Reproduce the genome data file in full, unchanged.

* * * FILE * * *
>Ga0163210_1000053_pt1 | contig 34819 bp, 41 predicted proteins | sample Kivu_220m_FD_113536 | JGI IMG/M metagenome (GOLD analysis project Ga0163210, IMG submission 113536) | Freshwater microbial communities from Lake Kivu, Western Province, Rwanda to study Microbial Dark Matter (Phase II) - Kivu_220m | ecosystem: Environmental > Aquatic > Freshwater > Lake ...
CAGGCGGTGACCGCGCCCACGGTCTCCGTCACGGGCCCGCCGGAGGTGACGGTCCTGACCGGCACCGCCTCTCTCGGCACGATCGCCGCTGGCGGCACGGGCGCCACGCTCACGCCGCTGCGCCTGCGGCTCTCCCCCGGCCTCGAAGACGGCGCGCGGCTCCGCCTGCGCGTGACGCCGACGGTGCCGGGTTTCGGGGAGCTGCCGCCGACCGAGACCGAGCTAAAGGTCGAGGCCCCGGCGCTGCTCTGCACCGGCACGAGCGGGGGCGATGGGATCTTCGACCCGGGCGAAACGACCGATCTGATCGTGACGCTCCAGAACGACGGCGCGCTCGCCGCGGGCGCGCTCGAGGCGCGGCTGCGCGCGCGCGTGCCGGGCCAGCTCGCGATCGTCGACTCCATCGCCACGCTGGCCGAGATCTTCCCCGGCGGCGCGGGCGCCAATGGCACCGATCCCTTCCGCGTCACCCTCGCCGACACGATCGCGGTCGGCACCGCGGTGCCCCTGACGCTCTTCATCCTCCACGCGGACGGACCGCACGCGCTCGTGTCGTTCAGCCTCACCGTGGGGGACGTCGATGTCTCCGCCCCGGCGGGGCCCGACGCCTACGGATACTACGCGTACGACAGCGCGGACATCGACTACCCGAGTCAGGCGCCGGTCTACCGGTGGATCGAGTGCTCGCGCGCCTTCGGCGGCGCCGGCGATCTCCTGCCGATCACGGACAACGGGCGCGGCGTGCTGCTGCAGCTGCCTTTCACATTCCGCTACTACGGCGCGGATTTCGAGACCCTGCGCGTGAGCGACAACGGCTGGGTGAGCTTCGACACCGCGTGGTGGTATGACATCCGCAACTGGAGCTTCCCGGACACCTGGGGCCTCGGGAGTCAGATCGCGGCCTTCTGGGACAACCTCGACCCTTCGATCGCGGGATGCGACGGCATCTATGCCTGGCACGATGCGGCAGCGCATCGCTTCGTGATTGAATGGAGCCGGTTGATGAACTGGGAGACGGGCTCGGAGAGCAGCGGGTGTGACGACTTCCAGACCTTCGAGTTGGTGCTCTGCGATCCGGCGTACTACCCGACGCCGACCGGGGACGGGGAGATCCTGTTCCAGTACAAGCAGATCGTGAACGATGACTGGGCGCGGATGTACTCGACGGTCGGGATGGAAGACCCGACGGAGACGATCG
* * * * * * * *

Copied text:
>Ga0163210_1000053_pt1 | contig 34819 bp, 41 predicted proteins | sample Kivu_220m_FD_113536 | JGI IMG/M metagenome (GOLD analysis project Ga0163210, IMG submission 113536) | Freshwater microbial communities from Lake Kivu, Western Province, Rwanda to study Microbial Dark Matter (Phase II) - Kivu_220m | ecosystem: Environmental > Aquatic > Freshwater > Lake ...
CAGGCGGTGACCGCGCCCACGGTCTCCGTCACGGGCCCGCCGGAGGTGACGGTCCTGACCGGCACCGCCTCTCTCGGCACGATCGCCGCTGGCGGCACGGGCGCCACGCTCACGCCGCTGCGCCTGCGGCTCTCCCCCGGCCTCGAAGACGGCGCGCGGCTCCGCCTGCGCGTGACGCCGACGGTGCCGGGTTTCGGGGAGCTGCCGCCGACCGAGACCGAGCTAAAGGTCGAGGCCCCGGCGCTGCTCTGCACCGGCACGAGCGGGGGCGATGGGATCTTCGACCCGGGCGAAACGACCGATCTGATCGTGACGCTCCAGAACGACGGCGCGCTCGCCGCGGGCGCGCTCGAGGCGCGGCTGCGCGCGCGCGTGCCGGGCCAGCTCGCGATCGTCGACTCCATCGCCACGCTGGCCGAGATCTTCCCCGGCGGCGCGGGCGCCAATGGCACCGATCCCTTCCGCGTCACCCTCGCCGACACGATCGCGGTCGGCACCGCGGTGCCCCTGACGCTCTTCATCCTCCACGCGGACGGACCGCACGCGCTCGTGTCGTTCAGCCTCACCGTGGGGGACGTCGATGTCTCCGCCCCGGCGGGGCCCGACGCCTACGGATACTACGCGTACGACAGCGCGGACATCGACTACCCGAGTCAGGCGCCGGTCTACCGGTGGATCGAGTGCTCGCGCGCCTTCGGCGGCGCCGGCGATCTCCTGCCGATCACGGACAACGGGCGCGGCGTGCTGCTGCAGCTGCCTTTCACATTCCGCTACTACGGCGCGGATTTCGAGACCCTGCGCGTGAGCGACAACGGCTGGGTGAGCTTCGACACCGCGTGGTGGTATGACATCCGCAACTGGAGCTTCCCGGACACCTGGGGCCTCGGGAGTCAGATCGCGGCCTTCTGGGACAACCTCGACCCTTCGATCGCGGGATGCGACGGCATCTATGCCTGGCACGATGCGGCAGCGCATCGCTTCGTGATTGAATGGAGCCGGTTGATGAACTGGGAGACGGGCTCGGAGAGCAGCGGGTGTGACGACTTCCAGACCTTCGAGTTGGTGCTCTGCGATCCGGCGTACTACCCGACGCCGACCGGGGACGGGGAGATCCTGTTCCAGTACAAGCAGATCGTGAACGATGACTGGGCGCGGATGTACTCGACGGTCGGGATGGAAGACCCGACGGAGACGATCG